Cover croppers seeking to improve the effectiveness of using a roller-crimper to terminate standing covers ahead of the planter may want to consider adding flames to the procedure.
Recent Italian studies using three different roller-crimper designs and a separate propane-fueled flaming operation showed significant improvements in plant deactivation and more predictable and timely dry-down of rolled standing covers.
Using propane burners for agronomic weed control has been shown an effective method in various row crops in the U.S. over the years, and in a popular 2010 study the practice was credited with a 95% control rate on Larry Stanislav’s 300-acre organic corn, soybean and wheat rotation near Abie, Neb.
That research led to the development of a training manual for the practice in corn and soybeans and the commercialization of a 4-row banded/full propane weed control system marketed by Agricultural Flaming Innovations.
The flames do not harm soil micro-organisms nor do they involve tillage — both subjects increasingly important to growers seeking to improve soil health. Also, flaming can be used in a timely manner regardless of wet soils or when wind might make herbicide applications unfeasible.
The practice has become an approved weed control method for organic farms.
Plant physiologists say exposing weeds, or green material, to flame temperatures of 1,300 degrees F or more devitalizes proteins within the plant causing a more rapid wilt and desiccation, although it does not destroy plant tissues.
The 2016-17 Italian studies, published in 2019 and conducted by the University of Perugia, were spawned by increasingly stringent controls by the European Union on herbicide use in general and glyphosate use in particular.
The 2-year project used 24 randomized replicated plots of standing barley and field peas sown in October after wheat harvest and terminated in April. Three rollers of different designs were used; including an out-of-production heavy 1940s-vintage Fleco roller, a German-designed Clemens Eco-roll mounted on a hexagonal frame and using a pair of cylindrical water-weighted drums and a custom-built roller crimper designed by the Rodale Institute.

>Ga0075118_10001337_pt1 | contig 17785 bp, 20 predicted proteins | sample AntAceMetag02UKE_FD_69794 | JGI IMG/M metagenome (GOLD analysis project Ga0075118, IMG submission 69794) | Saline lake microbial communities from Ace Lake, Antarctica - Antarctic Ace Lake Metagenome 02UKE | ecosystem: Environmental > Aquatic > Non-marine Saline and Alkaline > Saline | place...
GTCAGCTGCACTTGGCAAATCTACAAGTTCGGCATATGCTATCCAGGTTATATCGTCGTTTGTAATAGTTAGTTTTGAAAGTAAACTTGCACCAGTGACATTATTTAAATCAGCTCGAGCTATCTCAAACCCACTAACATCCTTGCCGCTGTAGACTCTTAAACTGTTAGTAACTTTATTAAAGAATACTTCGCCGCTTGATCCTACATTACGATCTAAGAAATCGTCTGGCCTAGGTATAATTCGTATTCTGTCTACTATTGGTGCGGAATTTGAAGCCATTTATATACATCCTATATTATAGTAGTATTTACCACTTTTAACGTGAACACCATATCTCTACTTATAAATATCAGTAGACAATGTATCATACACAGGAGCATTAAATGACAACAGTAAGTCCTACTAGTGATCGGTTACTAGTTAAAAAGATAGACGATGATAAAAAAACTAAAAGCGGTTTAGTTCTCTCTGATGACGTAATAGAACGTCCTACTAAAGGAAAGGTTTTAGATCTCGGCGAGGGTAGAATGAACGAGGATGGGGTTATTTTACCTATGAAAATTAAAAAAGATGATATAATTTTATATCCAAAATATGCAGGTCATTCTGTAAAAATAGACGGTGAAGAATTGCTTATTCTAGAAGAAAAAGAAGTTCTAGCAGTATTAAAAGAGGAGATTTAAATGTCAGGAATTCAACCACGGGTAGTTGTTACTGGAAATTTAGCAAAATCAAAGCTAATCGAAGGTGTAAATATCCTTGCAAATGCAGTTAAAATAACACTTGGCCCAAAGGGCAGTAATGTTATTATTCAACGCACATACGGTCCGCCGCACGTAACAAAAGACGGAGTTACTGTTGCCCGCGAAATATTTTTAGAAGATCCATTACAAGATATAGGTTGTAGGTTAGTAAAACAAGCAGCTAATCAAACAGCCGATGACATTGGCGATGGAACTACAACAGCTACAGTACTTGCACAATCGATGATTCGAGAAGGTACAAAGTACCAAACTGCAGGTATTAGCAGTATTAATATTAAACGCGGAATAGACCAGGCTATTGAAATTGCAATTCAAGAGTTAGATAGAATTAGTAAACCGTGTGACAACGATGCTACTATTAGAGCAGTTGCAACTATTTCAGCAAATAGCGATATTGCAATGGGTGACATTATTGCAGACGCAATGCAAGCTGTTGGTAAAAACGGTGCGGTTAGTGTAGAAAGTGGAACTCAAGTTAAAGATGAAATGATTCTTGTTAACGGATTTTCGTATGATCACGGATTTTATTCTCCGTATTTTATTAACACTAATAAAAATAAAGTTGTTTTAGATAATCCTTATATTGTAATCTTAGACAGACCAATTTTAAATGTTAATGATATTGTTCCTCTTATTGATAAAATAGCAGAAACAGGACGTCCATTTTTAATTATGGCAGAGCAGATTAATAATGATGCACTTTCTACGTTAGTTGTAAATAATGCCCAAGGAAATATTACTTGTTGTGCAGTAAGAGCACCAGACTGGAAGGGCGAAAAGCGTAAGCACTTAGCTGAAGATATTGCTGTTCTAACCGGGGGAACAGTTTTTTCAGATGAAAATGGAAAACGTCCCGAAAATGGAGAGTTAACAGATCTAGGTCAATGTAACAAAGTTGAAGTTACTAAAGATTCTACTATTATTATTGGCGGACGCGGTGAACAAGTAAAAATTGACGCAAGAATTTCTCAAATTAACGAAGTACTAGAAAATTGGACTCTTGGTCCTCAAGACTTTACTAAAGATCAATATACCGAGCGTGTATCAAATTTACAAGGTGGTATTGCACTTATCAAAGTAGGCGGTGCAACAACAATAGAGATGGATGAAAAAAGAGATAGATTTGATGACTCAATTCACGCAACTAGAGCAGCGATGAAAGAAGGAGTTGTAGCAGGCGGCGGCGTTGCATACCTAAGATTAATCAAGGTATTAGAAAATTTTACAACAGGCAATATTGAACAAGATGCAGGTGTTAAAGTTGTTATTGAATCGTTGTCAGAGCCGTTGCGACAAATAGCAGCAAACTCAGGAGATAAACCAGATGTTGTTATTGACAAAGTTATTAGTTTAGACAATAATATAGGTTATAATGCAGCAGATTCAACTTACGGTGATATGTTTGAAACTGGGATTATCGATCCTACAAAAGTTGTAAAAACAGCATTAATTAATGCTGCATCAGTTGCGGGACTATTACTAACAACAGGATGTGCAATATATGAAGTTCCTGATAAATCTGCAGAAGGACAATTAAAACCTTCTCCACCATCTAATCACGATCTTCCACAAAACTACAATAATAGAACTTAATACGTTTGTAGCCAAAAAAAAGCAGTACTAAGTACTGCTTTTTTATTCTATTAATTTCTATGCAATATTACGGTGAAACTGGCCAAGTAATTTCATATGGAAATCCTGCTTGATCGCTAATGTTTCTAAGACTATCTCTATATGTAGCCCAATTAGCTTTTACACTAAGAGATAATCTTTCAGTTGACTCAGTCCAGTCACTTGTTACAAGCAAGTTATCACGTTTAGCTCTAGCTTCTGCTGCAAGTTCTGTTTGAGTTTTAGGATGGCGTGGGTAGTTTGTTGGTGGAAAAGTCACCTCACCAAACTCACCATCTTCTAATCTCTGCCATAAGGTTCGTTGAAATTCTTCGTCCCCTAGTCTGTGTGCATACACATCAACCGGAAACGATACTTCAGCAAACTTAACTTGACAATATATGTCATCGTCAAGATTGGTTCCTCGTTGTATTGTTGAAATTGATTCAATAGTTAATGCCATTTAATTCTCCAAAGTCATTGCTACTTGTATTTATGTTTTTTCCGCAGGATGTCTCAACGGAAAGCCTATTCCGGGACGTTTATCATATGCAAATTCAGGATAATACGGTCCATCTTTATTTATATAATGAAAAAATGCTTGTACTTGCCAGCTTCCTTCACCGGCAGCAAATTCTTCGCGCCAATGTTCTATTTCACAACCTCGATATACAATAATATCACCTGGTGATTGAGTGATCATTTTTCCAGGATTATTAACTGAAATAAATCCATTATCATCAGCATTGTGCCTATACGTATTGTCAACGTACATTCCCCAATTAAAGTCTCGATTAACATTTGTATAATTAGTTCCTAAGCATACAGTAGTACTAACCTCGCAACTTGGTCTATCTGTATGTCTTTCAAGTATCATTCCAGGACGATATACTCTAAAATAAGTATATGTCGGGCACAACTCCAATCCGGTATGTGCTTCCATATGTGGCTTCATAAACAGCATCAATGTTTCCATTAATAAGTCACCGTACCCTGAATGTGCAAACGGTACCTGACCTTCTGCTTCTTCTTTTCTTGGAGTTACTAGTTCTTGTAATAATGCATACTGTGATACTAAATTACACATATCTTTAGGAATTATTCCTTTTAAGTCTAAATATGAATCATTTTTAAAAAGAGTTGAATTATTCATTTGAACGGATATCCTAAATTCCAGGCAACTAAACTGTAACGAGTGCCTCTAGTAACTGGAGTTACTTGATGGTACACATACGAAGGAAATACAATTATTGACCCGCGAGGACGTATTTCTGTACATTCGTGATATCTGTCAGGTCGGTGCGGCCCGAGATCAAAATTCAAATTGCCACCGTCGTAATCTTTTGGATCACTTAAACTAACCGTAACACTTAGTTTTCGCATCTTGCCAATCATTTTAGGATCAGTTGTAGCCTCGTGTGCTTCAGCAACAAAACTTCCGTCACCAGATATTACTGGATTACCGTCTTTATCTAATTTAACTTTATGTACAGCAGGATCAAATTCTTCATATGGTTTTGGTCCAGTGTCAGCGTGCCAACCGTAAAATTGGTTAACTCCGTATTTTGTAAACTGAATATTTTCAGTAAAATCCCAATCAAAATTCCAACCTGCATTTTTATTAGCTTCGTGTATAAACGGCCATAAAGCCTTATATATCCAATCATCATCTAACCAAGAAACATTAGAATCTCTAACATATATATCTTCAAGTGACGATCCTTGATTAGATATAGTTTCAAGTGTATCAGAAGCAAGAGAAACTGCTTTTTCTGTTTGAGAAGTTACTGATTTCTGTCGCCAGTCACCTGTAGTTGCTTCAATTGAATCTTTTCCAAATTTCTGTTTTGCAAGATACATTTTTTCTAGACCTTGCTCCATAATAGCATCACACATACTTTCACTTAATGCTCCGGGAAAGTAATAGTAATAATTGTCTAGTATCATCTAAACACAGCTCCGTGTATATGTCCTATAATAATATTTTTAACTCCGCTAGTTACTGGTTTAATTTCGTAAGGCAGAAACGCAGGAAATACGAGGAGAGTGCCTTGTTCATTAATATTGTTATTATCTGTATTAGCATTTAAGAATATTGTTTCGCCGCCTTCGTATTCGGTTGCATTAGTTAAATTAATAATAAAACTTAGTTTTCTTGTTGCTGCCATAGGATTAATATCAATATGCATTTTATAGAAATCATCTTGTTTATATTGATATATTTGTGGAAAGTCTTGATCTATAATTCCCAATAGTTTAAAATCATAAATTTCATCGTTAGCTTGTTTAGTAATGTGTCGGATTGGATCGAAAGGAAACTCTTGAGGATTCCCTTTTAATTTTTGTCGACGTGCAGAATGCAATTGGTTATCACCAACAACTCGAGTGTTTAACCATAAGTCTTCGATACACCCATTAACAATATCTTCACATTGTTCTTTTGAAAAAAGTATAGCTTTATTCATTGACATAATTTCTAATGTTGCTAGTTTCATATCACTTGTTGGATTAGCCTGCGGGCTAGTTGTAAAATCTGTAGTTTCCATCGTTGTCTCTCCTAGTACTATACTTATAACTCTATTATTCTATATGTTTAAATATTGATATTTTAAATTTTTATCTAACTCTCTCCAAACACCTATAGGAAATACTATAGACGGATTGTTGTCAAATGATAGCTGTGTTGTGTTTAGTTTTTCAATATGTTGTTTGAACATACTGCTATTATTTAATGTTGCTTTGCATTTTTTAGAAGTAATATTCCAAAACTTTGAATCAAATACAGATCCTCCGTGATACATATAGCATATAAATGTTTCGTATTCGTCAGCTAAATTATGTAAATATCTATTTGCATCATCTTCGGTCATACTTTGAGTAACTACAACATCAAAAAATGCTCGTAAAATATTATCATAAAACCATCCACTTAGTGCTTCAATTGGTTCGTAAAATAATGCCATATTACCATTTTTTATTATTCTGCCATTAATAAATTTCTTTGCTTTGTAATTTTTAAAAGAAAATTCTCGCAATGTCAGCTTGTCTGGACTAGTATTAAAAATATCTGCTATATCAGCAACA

The flaming machine was developed by the University of Pisa and featured four 20-inch wide propane burners adjusted for a 1,300 F flame and arranged for a 6-foot working width. For the experiments, the machine was pulled through the plots by a light-duty tractor at 1 mph.
The tests were conducted with a separate rolling/crimping pass, immediately followed by a flame application. Researchers admit the 2-pass operation is more expensive than a single pass by a roller/crimper/flaming implement, but note no such implement is currently commercially available. Their project was aimed specifically at the effectiveness of adding flame to the roller/crimper termination process.
Cover crop density before and after the tests was measured by digital imaging corrected for ambient light.
Compared with rolling and crimping alone, the study showed flaming in addition to rolling reduced green matter nearly two fold with each of the implements within 24 hours of the procedure. Despite differences in effectiveness of the machines on the termination process, the improvements netted by adding flames to the process were statistically significant across the project.
In both years 50% of the green cover was devitalized within 1 week in the flame treatments, while rolling/crimping alone took 2 weeks to achieve the same results.
Studies show the economic threshold for cover crop control requires about 85% suppression, based on industry standards for chemical herbicides. The Italian researchers reported they achieved that rate only with the flame treatments in conjunction with rolling and crimping.
Conclusions of the studies showed, in addition to the improved termination effectiveness of flame added to mechanical crimping, the process significantly shortened the time needed to achieve cover crop desiccation over using rollers alone. Also, the publication notes the improved termination allows for additional flexibility and a bigger “planting window” for establishing crops in the terminated plant material.
The researchers say the high cost of adding a time-consuming flaming procedure to mechanical termination probably will hamper widespread adoption of the process in no-till-based cover-crop strategies. However, in areas where herbicide use faces increasing regulation, or on operations wanting to reduce herbicide use, they say there could be an incentive for growers and equipment manufacturers to combine roller/crimpers with flaming equipment to provide the results in a single pass.